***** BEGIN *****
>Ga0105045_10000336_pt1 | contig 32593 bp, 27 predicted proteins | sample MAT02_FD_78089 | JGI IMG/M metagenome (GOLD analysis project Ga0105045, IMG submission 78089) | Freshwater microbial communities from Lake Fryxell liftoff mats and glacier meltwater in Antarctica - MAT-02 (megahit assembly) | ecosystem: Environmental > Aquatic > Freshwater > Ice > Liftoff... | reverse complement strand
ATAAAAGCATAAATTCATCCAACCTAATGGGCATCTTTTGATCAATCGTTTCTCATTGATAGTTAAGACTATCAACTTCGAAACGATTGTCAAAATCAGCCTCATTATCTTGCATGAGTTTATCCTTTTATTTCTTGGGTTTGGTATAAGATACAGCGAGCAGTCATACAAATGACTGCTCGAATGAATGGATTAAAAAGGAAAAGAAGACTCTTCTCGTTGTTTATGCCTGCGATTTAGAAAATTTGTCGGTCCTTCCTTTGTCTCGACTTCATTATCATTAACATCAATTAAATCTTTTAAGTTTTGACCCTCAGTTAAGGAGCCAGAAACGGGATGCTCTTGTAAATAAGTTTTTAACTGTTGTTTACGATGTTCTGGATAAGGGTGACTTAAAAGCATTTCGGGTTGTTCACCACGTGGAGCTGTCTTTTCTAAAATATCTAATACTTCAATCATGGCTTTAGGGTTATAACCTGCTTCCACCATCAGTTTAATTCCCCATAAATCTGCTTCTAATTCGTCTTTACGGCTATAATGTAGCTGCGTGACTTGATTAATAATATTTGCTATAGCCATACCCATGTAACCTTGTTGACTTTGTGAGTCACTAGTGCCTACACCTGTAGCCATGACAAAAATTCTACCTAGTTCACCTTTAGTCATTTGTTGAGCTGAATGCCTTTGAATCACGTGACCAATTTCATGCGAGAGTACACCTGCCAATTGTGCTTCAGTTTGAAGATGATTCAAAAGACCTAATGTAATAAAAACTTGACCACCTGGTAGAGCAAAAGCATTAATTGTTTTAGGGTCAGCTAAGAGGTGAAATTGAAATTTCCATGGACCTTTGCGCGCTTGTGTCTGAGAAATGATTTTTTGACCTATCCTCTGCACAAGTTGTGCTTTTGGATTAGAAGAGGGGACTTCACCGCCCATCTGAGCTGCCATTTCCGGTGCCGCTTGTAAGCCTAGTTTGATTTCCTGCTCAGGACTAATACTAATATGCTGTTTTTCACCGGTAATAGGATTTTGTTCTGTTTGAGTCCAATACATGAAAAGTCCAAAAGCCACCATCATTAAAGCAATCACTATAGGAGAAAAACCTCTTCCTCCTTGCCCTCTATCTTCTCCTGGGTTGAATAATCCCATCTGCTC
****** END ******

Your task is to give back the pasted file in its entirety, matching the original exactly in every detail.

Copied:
>Ga0105045_10000336_pt1 | contig 32593 bp, 27 predicted proteins | sample MAT02_FD_78089 | JGI IMG/M metagenome (GOLD analysis project Ga0105045, IMG submission 78089) | Freshwater microbial communities from Lake Fryxell liftoff mats and glacier meltwater in Antarctica - MAT-02 (megahit assembly) | ecosystem: Environmental > Aquatic > Freshwater > Ice > Liftoff... | reverse complement strand
ATAAAAGCATAAATTCATCCAACCTAATGGGCATCTTTTGATCAATCGTTTCTCATTGATAGTTAAGACTATCAACTTCGAAACGATTGTCAAAATCAGCCTCATTATCTTGCATGAGTTTATCCTTTTATTTCTTGGGTTTGGTATAAGATACAGCGAGCAGTCATACAAATGACTGCTCGAATGAATGGATTAAAAAGGAAAAGAAGACTCTTCTCGTTGTTTATGCCTGCGATTTAGAAAATTTGTCGGTCCTTCCTTTGTCTCGACTTCATTATCATTAACATCAATTAAATCTTTTAAGTTTTGACCCTCAGTTAAGGAGCCAGAAACGGGATGCTCTTGTAAATAAGTTTTTAACTGTTGTTTACGATGTTCTGGATAAGGGTGACTTAAAAGCATTTCGGGTTGTTCACCACGTGGAGCTGTCTTTTCTAAAATATCTAATACTTCAATCATGGCTTTAGGGTTATAACCTGCTTCCACCATCAGTTTAATTCCCCATAAATCTGCTTCTAATTCGTCTTTACGGCTATAATGTAGCTGCGTGACTTGATTAATAATATTTGCTATAGCCATACCCATGTAACCTTGTTGACTTTGTGAGTCACTAGTGCCTACACCTGTAGCCATGACAAAAATTCTACCTAGTTCACCTTTAGTCATTTGTTGAGCTGAATGCCTTTGAATCACGTGACCAATTTCATGCGAGAGTACACCTGCCAATTGTGCTTCAGTTTGAAGATGATTCAAAAGACCTAATGTAATAAAAACTTGACCACCTGGTAGAGCAAAAGCATTAATTGTTTTAGGGTCAGCTAAGAGGTGAAATTGAAATTTCCATGGACCTTTGCGCGCTTGTGTCTGAGAAATGATTTTTTGACCTATCCTCTGCACAAGTTGTGCTTTTGGATTAGAAGAGGGGACTTCACCGCCCATCTGAGCTGCCATTTCCGGTGCCGCTTGTAAGCCTAGTTTGATTTCCTGCTCAGGACTAATACTAATATGCTGTTTTTCACCGGTAATAGGATTTTGTTCTGTTTGAGTCCAATACATGAAAAGTCCAAAAGCCACCATCATTAAAGCAATCACTATAGGAGAAAAACCTCTTCCTCCTTGCCCTCTATCTTCTCCTGGGTTGAATAATCCCATCTGCTC